Recap of the 2010 ASIFA-East Art Auction
I’m a day late and much more than a dollar short with my recap of the this fantastic, bi-annual event that helps raise money for ASIFA-East. I do have a very good excuse, however, in that I didn’t get in the door until half two on Tuesday morning (it was a long bus ride in case you were wondering) and I had to revise for a test in the evening, so that meant blogging took the back seat for a day.
But enough beating about the bush and onto the auction itself, which was ably hosted by Mr. Justin Simonich who was assisted by the lovely Linda Beck.
Animators are involved in the creation of some truly fantastic pieces of artwork, be it the actual cels used in the cartoon, development art, backgrounds, etc, etc. Sometimes these wonderful items get mothballed in storage, sometimes they get auctioned off to the highest bidder and sometimes the artists themselves get to keep them. Thankfully, the auction has those and much, much more.
FanBoy and ChumChum sketch by Eric Robles
Besides your usual animation cels (of which I managed to acquire one, from Mark Kausler and Greg Ford’s short “It’s the Cat”), there was also plenty of comics, T-shirts, sketches, original paintings, development sketches and posters, all singed for posterity of course and many included little doodles (these people do draw for a living after all).
Fish Hooks sketch by Noah Z. Jones
Like any good buyer at an auction, I sussed out the lots and made note of which ones I planned to bid on. Of course I didn’t buy all of them (I would’ve needed a cart to take it all back) and besides, I didn’t want to be selfish. Of the items I did not win, the one I am probably most disappointed with is that above, the sketch by Noah Z. Jones of his new TV show, Fish Hooks. It’s pencilly look would’ve gone great with the white walls in my apartment. The second one I lost is below and is pretty self-explanatory. Not only is it from Sesame Street, it’s also signed by Big Bird himself!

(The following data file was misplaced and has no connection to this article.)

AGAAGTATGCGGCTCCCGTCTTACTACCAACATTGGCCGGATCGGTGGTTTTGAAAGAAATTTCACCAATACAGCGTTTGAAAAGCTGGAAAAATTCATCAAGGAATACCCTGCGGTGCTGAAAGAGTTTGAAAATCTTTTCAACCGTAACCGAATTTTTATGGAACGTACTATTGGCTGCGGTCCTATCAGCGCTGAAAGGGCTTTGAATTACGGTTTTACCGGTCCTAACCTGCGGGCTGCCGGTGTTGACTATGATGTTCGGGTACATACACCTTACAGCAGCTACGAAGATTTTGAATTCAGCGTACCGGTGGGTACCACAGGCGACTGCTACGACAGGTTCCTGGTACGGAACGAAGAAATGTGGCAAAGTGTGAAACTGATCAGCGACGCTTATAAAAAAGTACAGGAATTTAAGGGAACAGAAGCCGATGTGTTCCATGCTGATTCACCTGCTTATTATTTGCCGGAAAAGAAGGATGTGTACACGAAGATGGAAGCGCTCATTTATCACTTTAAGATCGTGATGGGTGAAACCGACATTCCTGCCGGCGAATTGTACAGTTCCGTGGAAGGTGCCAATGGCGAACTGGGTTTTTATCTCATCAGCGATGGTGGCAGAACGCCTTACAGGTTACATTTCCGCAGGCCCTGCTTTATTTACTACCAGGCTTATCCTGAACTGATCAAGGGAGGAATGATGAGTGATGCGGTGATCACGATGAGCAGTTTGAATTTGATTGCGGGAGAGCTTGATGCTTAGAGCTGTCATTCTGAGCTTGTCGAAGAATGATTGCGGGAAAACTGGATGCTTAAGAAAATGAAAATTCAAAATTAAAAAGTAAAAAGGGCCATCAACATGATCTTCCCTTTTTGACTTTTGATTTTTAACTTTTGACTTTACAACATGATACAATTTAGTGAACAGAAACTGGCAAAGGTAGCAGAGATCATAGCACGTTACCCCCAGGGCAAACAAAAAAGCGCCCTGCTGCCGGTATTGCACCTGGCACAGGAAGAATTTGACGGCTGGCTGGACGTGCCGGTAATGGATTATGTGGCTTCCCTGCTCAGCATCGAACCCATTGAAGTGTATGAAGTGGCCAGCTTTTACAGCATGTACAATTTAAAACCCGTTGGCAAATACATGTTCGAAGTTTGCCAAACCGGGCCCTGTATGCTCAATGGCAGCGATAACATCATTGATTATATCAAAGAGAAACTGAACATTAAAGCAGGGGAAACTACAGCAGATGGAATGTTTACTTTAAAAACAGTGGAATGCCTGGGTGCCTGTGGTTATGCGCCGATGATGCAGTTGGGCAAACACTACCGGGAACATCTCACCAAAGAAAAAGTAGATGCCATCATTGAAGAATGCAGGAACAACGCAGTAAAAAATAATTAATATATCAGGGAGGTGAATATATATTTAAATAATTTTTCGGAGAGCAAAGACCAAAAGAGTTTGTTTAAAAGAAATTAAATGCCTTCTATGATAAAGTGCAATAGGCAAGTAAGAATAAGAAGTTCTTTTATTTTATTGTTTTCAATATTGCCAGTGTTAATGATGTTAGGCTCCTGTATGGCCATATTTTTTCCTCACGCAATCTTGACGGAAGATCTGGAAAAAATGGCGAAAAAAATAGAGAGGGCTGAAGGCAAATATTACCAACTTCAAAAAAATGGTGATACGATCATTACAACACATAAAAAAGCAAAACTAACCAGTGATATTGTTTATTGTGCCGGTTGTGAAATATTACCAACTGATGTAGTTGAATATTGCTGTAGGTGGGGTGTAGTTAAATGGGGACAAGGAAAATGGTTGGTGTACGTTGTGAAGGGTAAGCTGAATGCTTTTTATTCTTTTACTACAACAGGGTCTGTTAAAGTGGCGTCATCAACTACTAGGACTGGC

Sesame Street picture book art.
There were plenty of laughs to be had and Mr. Warburton gave new meaning to the term “phoning it in” when he made a passionate plea on behalf of his lot that would better that of any politician (his assertion that $55 was just an ugly number to bid extracted plenty of laughter).
All in all, it was a great evening. The only downside was the contorted ride home, when I had to somehow get some sleep but also prevent my purchases from crashing to the floor. The auction is a great event that I’m glad I make the effort to attend. There are always some great art to be bought and the crowd is jovial. It certainly made my Monday a lot better than it could’ve been!
UPDATE: For the super-official recap of the event, head on over to The Exposure Sheet to see what Emmett Goodman has to say.